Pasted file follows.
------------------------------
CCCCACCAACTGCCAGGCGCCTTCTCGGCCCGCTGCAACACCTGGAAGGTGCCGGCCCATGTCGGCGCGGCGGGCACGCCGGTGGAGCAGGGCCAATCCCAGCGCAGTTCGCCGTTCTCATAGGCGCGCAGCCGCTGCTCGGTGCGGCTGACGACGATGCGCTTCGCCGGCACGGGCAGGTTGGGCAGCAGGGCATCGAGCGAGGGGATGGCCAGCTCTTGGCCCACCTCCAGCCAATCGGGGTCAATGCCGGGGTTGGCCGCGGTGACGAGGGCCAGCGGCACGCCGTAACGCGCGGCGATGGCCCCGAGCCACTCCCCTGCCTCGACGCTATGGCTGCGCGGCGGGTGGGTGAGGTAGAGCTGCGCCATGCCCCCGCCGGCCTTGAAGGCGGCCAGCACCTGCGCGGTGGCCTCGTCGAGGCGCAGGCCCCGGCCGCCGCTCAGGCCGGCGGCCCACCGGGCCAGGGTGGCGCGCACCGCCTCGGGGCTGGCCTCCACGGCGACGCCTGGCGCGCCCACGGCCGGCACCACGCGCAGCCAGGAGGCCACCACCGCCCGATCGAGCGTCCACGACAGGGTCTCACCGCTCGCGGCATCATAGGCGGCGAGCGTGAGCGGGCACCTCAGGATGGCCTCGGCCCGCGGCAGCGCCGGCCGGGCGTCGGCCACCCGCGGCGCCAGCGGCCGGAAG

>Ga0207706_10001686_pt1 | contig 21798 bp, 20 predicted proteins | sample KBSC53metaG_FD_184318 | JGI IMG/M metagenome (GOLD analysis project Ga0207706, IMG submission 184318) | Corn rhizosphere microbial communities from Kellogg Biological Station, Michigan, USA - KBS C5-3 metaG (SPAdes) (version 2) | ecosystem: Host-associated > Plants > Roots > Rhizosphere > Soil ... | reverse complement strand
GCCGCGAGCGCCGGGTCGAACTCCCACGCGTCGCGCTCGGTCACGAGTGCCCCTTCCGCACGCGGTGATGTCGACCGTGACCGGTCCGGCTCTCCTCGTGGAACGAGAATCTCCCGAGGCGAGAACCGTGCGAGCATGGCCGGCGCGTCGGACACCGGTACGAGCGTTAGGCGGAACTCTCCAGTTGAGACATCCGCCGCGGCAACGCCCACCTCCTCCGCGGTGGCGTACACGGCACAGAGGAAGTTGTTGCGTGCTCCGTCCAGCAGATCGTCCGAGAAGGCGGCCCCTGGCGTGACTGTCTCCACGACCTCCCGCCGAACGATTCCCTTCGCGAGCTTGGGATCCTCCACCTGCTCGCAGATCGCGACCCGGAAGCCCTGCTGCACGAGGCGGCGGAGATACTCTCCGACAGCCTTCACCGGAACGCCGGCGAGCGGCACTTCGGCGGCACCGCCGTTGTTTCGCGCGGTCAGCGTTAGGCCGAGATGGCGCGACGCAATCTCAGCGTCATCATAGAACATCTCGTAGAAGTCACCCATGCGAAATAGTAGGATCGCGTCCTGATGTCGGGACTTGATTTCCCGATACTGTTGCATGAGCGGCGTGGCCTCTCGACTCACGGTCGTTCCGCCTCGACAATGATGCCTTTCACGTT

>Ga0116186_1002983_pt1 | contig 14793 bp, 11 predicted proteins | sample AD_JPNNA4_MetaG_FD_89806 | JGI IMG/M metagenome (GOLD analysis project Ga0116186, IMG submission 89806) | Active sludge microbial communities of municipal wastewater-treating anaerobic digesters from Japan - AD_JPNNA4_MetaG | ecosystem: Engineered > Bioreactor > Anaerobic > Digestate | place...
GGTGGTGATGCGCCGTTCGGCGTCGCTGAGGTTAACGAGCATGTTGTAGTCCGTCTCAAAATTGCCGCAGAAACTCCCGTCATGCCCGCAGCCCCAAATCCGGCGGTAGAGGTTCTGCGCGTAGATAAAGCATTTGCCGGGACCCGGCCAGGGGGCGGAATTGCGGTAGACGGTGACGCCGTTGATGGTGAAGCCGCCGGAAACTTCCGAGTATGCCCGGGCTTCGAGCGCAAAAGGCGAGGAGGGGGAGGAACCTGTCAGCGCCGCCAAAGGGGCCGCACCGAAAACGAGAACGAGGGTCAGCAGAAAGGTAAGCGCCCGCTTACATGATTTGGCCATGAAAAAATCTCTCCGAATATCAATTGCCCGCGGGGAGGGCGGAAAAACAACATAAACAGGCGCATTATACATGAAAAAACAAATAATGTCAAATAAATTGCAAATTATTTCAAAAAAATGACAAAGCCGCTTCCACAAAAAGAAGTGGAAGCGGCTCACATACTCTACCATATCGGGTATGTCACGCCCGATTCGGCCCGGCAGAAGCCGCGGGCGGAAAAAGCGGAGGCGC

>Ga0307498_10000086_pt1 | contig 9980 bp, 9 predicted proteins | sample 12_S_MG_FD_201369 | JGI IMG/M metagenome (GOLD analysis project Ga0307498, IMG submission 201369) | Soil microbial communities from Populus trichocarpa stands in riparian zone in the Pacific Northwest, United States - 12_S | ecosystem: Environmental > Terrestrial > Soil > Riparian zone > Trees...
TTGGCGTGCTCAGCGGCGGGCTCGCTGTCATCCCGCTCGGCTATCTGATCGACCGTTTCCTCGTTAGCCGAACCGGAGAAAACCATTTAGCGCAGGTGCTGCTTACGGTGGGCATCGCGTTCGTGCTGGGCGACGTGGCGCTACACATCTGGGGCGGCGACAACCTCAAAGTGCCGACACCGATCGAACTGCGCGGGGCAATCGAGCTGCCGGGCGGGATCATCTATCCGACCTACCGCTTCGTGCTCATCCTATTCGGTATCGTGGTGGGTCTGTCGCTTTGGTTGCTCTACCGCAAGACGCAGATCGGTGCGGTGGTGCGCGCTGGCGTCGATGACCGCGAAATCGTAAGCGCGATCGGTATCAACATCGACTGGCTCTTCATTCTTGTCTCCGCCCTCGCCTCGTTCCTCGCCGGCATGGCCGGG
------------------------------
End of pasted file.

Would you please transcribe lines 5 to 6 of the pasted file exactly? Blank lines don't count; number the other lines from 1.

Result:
GGTGGTGATGCGCCGTTCGGCGTCGCTGAGGTTAACGAGCATGTTGTAGTCCGTCTCAAAATTGCCGCAGAAACTCCCGTCATGCCCGCAGCCCCAAATCCGGCGGTAGAGGTTCTGCGCGTAGATAAAGCATTTGCCGGGACCCGGCCAGGGGGCGGAATTGCGGTAGACGGTGACGCCGTTGATGGTGAAGCCGCCGGAAACTTCCGAGTATGCCCGGGCTTCGAGCGCAAAAGGCGAGGAGGGGGAGGAACCTGTCAGCGCCGCCAAAGGGGCCGCACCGAAAACGAGAACGAGGGTCAGCAGAAAGGTAAGCGCCCGCTTACATGATTTGGCCATGAAAAAATCTCTCCGAATATCAATTGCCCGCGGGGAGGGCGGAAAAACAACATAAACAGGCGCATTATACATGAAAAAACAAATAATGTCAAATAAATTGCAAATTATTTCAAAAAAATGACAAAGCCGCTTCCACAAAAAGAAGTGGAAGCGGCTCACATACTCTACCATATCGGGTATGTCACGCCCGATTCGGCCCGGCAGAAGCCGCGGGCGGAAAAAGCGGAGGCGC

>Ga0307498_10000086_pt1 | contig 9980 bp, 9 predicted proteins | sample 12_S_MG_FD_201369 | JGI IMG/M metagenome (GOLD analysis project Ga0307498, IMG submission 201369) | Soil microbial communities from Populus trichocarpa stands in riparian zone in the Pacific Northwest, United States - 12_S | ecosystem: Environmental > Terrestrial > Soil > Riparian zone > Trees...